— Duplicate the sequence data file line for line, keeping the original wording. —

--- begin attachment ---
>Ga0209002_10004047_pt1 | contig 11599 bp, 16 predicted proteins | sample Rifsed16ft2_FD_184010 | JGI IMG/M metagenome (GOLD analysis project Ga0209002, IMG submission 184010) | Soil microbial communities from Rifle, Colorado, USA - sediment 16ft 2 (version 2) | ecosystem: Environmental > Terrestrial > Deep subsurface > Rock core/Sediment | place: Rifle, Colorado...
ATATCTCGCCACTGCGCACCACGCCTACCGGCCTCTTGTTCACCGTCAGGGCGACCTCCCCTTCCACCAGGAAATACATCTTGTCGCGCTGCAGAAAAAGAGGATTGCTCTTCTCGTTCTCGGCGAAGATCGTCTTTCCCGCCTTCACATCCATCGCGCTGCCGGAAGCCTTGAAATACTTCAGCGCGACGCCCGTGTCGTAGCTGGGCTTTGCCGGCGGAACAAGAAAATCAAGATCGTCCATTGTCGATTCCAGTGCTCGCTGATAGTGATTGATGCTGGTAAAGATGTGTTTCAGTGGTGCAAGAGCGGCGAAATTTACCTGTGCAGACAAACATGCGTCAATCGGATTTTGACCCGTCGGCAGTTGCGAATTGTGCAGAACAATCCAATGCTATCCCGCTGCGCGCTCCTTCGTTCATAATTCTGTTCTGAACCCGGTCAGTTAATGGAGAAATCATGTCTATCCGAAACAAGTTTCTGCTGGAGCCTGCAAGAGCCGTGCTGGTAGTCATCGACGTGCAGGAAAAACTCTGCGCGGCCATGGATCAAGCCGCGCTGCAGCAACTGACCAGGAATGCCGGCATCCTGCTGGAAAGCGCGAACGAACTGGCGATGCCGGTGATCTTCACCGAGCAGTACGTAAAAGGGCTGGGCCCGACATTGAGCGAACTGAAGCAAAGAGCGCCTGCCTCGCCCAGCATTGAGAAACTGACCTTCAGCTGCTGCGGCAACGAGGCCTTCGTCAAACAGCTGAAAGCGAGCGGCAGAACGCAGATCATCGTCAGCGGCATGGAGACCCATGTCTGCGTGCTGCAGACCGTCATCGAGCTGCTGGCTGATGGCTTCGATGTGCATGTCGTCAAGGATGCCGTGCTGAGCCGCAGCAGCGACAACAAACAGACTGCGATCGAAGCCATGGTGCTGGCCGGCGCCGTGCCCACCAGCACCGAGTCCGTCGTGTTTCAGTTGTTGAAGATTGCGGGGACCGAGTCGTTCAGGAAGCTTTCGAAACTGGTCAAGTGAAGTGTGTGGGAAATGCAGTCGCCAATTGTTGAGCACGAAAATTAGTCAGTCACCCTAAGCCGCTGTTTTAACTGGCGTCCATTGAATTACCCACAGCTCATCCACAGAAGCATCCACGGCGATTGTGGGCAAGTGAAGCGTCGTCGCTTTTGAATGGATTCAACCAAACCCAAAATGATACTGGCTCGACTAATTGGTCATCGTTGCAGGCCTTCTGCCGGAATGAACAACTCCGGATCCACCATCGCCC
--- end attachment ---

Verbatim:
>Ga0209002_10004047_pt1 | contig 11599 bp, 16 predicted proteins | sample Rifsed16ft2_FD_184010 | JGI IMG/M metagenome (GOLD analysis project Ga0209002, IMG submission 184010) | Soil microbial communities from Rifle, Colorado, USA - sediment 16ft 2 (version 2) | ecosystem: Environmental > Terrestrial > Deep subsurface > Rock core/Sediment | place: Rifle, Colorado...
ATATCTCGCCACTGCGCACCACGCCTACCGGCCTCTTGTTCACCGTCAGGGCGACCTCCCCTTCCACCAGGAAATACATCTTGTCGCGCTGCAGAAAAAGAGGATTGCTCTTCTCGTTCTCGGCGAAGATCGTCTTTCCCGCCTTCACATCCATCGCGCTGCCGGAAGCCTTGAAATACTTCAGCGCGACGCCCGTGTCGTAGCTGGGCTTTGCCGGCGGAACAAGAAAATCAAGATCGTCCATTGTCGATTCCAGTGCTCGCTGATAGTGATTGATGCTGGTAAAGATGTGTTTCAGTGGTGCAAGAGCGGCGAAATTTACCTGTGCAGACAAACATGCGTCAATCGGATTTTGACCCGTCGGCAGTTGCGAATTGTGCAGAACAATCCAATGCTATCCCGCTGCGCGCTCCTTCGTTCATAATTCTGTTCTGAACCCGGTCAGTTAATGGAGAAATCATGTCTATCCGAAACAAGTTTCTGCTGGAGCCTGCAAGAGCCGTGCTGGTAGTCATCGACGTGCAGGAAAAACTCTGCGCGGCCATGGATCAAGCCGCGCTGCAGCAACTGACCAGGAATGCCGGCATCCTGCTGGAAAGCGCGAACGAACTGGCGATGCCGGTGATCTTCACCGAGCAGTACGTAAAAGGGCTGGGCCCGACATTGAGCGAACTGAAGCAAAGAGCGCCTGCCTCGCCCAGCATTGAGAAACTGACCTTCAGCTGCTGCGGCAACGAGGCCTTCGTCAAACAGCTGAAAGCGAGCGGCAGAACGCAGATCATCGTCAGCGGCATGGAGACCCATGTCTGCGTGCTGCAGACCGTCATCGAGCTGCTGGCTGATGGCTTCGATGTGCATGTCGTCAAGGATGCCGTGCTGAGCCGCAGCAGCGACAACAAACAGACTGCGATCGAAGCCATGGTGCTGGCCGGCGCCGTGCCCACCAGCACCGAGTCCGTCGTGTTTCAGTTGTTGAAGATTGCGGGGACCGAGTCGTTCAGGAAGCTTTCGAAACTGGTCAAGTGAAGTGTGTGGGAAATGCAGTCGCCAATTGTTGAGCACGAAAATTAGTCAGTCACCCTAAGCCGCTGTTTTAACTGGCGTCCATTGAATTACCCACAGCTCATCCACAGAAGCATCCACGGCGATTGTGGGCAAGTGAAGCGTCGTCGCTTTTGAATGGATTCAACCAAACCCAAAATGATACTGGCTCGACTAATTGGTCATCGTTGCAGGCCTTCTGCCGGAATGAACAACTCCGGATCCACCATCGCCC